This week the lecturer spent some time outlining the historical context of the temple, particularly outlining what the Jews believed about the temple in terms of the Messiah. I found this fascinating I love learning about how the Old Testament provides context for the New Testament. Long ago I had a pastor who would often quote these two statements: “The New Testament is in the Old concealed, and the Old is in the New revealed” (St. Augustine). “The New is in the Old contained, and the Old is in the New explained” (Graham Scroggie).
Solomon’s temple (the first temple) was destroyed by the Babylonians when the Jews were taken into exile. They built the second temple on their return from exile. Many wept (Ezra 3:12) when they saw it being built because it seemed so insignificant to those who remembered Solomon’s temple. Yet it was promised that, “‘The glory of this present house will be greater than the glory of the former house,’ says the LORD Almighty” (Haggai 2:9).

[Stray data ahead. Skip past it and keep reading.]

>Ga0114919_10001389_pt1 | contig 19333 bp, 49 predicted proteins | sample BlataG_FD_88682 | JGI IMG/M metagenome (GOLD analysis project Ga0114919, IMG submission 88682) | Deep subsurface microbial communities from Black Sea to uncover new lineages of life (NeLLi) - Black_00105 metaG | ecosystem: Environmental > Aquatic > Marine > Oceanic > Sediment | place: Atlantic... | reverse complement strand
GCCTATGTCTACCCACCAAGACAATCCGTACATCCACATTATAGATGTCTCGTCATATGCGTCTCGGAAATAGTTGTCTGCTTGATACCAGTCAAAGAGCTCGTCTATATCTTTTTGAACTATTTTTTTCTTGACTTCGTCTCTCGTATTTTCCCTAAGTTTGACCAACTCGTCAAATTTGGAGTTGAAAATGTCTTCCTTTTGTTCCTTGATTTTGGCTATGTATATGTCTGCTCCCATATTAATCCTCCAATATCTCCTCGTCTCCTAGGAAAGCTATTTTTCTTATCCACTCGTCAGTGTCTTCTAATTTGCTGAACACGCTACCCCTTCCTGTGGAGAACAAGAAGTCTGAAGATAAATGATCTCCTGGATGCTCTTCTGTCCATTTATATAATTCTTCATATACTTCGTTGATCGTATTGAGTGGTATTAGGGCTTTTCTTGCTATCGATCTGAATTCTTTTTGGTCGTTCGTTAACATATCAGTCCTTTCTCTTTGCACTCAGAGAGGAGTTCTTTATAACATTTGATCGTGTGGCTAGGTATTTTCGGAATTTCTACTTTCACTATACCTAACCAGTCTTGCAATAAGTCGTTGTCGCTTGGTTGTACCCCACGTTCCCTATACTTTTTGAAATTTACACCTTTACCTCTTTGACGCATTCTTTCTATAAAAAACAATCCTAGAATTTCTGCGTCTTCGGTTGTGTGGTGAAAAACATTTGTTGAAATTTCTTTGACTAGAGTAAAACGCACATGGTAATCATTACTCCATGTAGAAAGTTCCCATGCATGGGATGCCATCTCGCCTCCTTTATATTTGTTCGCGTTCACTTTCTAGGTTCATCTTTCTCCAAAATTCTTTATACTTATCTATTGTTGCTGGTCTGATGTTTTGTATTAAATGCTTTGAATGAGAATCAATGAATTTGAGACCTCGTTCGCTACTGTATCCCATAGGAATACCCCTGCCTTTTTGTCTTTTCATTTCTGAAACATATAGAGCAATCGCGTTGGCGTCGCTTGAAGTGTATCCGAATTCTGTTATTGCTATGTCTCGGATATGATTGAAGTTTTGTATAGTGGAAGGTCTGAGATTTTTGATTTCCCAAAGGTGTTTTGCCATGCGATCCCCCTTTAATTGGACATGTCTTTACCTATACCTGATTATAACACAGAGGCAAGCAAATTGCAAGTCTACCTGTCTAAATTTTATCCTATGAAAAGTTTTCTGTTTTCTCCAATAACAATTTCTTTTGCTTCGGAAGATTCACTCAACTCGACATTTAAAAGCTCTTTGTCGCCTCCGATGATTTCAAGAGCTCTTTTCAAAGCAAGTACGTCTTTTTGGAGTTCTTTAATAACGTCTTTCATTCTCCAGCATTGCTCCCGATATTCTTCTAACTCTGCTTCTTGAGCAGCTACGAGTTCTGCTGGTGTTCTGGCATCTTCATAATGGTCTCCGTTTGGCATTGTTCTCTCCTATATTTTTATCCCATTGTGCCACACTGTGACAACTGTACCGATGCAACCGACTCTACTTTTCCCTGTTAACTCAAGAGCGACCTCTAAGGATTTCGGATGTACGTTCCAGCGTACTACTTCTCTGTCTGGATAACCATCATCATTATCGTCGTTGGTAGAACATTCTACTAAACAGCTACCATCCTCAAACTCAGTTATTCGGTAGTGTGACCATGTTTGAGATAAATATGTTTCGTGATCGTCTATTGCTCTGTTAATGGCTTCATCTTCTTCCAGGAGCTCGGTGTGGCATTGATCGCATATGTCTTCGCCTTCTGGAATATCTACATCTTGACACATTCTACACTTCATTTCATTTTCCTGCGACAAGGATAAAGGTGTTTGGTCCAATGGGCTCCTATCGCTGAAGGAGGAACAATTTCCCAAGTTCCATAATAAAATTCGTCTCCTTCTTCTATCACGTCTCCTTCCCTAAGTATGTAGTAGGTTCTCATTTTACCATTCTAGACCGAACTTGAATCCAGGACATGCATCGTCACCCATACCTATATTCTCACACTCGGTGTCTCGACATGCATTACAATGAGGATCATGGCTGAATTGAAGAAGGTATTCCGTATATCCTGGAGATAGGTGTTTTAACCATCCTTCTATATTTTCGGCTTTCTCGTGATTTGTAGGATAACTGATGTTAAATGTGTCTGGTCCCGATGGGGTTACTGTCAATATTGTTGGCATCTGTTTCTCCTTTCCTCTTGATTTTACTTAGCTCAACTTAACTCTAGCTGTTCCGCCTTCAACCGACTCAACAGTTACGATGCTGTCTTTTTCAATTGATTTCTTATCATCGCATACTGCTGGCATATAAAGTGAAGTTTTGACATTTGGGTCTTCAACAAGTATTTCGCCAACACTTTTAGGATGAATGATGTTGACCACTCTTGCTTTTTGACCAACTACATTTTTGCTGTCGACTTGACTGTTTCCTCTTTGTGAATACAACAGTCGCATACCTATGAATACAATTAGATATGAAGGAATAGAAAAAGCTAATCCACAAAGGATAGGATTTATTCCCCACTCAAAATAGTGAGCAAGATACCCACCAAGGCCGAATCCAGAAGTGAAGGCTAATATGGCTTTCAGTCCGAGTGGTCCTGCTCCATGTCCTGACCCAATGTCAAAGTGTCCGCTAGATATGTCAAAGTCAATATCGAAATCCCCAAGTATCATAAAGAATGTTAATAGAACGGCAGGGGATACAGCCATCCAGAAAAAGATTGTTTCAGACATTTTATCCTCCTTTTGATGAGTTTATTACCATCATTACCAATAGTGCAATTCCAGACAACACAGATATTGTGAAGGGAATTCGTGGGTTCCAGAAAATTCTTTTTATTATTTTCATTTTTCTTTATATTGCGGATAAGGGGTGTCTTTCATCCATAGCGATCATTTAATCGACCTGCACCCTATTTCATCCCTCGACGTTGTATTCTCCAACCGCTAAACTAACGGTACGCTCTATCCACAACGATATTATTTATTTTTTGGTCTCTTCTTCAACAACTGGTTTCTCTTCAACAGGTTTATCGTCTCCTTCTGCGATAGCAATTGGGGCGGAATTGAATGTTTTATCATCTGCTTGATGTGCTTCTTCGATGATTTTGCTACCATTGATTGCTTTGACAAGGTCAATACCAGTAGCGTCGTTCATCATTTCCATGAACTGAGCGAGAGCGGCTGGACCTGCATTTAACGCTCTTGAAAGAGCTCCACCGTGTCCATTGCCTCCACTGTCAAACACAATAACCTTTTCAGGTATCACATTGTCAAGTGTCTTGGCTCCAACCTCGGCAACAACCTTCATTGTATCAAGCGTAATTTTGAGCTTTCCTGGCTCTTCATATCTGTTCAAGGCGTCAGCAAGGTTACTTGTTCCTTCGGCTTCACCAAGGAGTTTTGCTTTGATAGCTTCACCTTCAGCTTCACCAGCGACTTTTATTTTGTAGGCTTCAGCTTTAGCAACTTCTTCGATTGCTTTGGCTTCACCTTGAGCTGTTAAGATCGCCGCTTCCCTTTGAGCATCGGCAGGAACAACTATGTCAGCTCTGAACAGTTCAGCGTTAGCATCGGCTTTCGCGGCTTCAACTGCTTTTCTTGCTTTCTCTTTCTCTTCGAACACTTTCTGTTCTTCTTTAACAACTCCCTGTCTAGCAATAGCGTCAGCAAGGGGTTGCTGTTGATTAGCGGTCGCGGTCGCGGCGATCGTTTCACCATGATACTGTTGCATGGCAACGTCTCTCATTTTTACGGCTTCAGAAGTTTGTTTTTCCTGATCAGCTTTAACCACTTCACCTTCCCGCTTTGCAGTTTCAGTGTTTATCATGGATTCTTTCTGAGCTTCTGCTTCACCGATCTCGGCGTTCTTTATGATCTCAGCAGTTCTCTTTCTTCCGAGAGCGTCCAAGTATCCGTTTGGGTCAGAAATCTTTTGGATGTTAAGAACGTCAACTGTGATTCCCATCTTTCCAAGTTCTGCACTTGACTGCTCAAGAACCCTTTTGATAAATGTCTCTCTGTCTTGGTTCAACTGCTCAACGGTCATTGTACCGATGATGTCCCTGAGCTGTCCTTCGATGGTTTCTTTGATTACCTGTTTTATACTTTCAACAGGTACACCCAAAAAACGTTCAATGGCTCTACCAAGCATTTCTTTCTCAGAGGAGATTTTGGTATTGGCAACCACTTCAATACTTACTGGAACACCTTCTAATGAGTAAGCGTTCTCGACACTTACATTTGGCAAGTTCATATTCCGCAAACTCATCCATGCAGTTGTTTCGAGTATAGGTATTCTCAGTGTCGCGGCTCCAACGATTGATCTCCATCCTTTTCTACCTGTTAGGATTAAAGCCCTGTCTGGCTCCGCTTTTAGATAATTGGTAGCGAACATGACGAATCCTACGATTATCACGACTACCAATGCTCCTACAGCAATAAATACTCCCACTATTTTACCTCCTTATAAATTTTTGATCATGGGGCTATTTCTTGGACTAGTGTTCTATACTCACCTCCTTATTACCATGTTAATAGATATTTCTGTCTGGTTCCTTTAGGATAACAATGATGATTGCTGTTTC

When the Romans invaded Israel, Herod renovated this second temple and it was the temple of Jesus’ day. This second temple had no ark of the covenant, no cherubim’s wings and no mercy seat which is where the Jews believed God’s presence resided. In fact there is no mention of the ark once the Jews went into exile in Babylon and while there are many rumours as to its whereabouts it never came back to the temple. But when Jesus came to this temple the presence of the Lord came back to the temple. The prophesy that the glory of this temple is greater than Solomon’s is fulfilled because Jesus, the Lord of all glory, came to the temple.
Often we breeze past significant events in the Bible (and in our lives) with barely a second thought, but when we stop and consider what God has done, we stand and marvel.Acts